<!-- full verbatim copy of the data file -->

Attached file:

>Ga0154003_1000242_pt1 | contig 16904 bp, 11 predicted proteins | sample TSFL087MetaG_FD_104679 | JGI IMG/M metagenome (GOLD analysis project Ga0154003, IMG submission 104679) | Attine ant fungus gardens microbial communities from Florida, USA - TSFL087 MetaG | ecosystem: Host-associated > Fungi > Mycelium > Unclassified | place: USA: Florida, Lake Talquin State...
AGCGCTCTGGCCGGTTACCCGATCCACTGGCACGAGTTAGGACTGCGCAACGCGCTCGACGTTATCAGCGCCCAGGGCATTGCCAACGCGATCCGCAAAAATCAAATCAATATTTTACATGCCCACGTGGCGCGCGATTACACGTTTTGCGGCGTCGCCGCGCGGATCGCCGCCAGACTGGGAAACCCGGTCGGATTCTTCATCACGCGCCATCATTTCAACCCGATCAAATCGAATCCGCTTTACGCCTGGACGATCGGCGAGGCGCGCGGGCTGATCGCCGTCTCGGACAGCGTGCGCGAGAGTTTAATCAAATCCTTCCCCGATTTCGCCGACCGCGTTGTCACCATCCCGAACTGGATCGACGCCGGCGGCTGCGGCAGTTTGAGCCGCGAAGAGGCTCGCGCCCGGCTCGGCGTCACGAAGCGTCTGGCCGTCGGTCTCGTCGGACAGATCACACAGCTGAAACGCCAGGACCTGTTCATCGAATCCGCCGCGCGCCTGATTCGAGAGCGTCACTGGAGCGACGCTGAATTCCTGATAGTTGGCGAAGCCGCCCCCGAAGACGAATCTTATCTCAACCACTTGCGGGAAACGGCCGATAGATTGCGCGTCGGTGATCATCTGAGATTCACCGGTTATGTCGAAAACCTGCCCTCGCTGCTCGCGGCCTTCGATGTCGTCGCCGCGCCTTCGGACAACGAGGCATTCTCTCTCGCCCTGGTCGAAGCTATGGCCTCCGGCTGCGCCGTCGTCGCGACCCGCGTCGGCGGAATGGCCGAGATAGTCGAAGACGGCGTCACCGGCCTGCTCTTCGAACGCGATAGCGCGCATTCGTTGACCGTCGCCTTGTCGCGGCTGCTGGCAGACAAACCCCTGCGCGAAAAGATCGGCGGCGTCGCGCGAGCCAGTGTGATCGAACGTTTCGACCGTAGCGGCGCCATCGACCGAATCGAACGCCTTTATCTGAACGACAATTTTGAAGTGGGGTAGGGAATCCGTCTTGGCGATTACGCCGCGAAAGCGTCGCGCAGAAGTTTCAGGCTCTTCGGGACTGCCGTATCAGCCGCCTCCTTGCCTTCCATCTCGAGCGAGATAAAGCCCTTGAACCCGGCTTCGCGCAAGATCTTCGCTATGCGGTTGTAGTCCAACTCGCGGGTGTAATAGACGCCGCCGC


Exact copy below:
>Ga0154003_1000242_pt1 | contig 16904 bp, 11 predicted proteins | sample TSFL087MetaG_FD_104679 | JGI IMG/M metagenome (GOLD analysis project Ga0154003, IMG submission 104679) | Attine ant fungus gardens microbial communities from Florida, USA - TSFL087 MetaG | ecosystem: Host-associated > Fungi > Mycelium > Unclassified | place: USA: Florida, Lake Talquin State...
AGCGCTCTGGCCGGTTACCCGATCCACTGGCACGAGTTAGGACTGCGCAACGCGCTCGACGTTATCAGCGCCCAGGGCATTGCCAACGCGATCCGCAAAAATCAAATCAATATTTTACATGCCCACGTGGCGCGCGATTACACGTTTTGCGGCGTCGCCGCGCGGATCGCCGCCAGACTGGGAAACCCGGTCGGATTCTTCATCACGCGCCATCATTTCAACCCGATCAAATCGAATCCGCTTTACGCCTGGACGATCGGCGAGGCGCGCGGGCTGATCGCCGTCTCGGACAGCGTGCGCGAGAGTTTAATCAAATCCTTCCCCGATTTCGCCGACCGCGTTGTCACCATCCCGAACTGGATCGACGCCGGCGGCTGCGGCAGTTTGAGCCGCGAAGAGGCTCGCGCCCGGCTCGGCGTCACGAAGCGTCTGGCCGTCGGTCTCGTCGGACAGATCACACAGCTGAAACGCCAGGACCTGTTCATCGAATCCGCCGCGCGCCTGATTCGAGAGCGTCACTGGAGCGACGCTGAATTCCTGATAGTTGGCGAAGCCGCCCCCGAAGACGAATCTTATCTCAACCACTTGCGGGAAACGGCCGATAGATTGCGCGTCGGTGATCATCTGAGATTCACCGGTTATGTCGAAAACCTGCCCTCGCTGCTCGCGGCCTTCGATGTCGTCGCCGCGCCTTCGGACAACGAGGCATTCTCTCTCGCCCTGGTCGAAGCTATGGCCTCCGGCTGCGCCGTCGTCGCGACCCGCGTCGGCGGAATGGCCGAGATAGTCGAAGACGGCGTCACCGGCCTGCTCTTCGAACGCGATAGCGCGCATTCGTTGACCGTCGCCTTGTCGCGGCTGCTGGCAGACAAACCCCTGCGCGAAAAGATCGGCGGCGTCGCGCGAGCCAGTGTGATCGAACGTTTCGACCGTAGCGGCGCCATCGACCGAATCGAACGCCTTTATCTGAACGACAATTTTGAAGTGGGGTAGGGAATCCGTCTTGGCGATTACGCCGCGAAAGCGTCGCGCAGAAGTTTCAGGCTCTTCGGGACTGCCGTATCAGCCGCCTCCTTGCCTTCCATCTCGAGCGAGATAAAGCCCTTGAACCCGGCTTCGCGCAAGATCTTCGCTATGCGGTTGTAGTCCAACTCGCGGGTGTAATAGACGCCGCCGC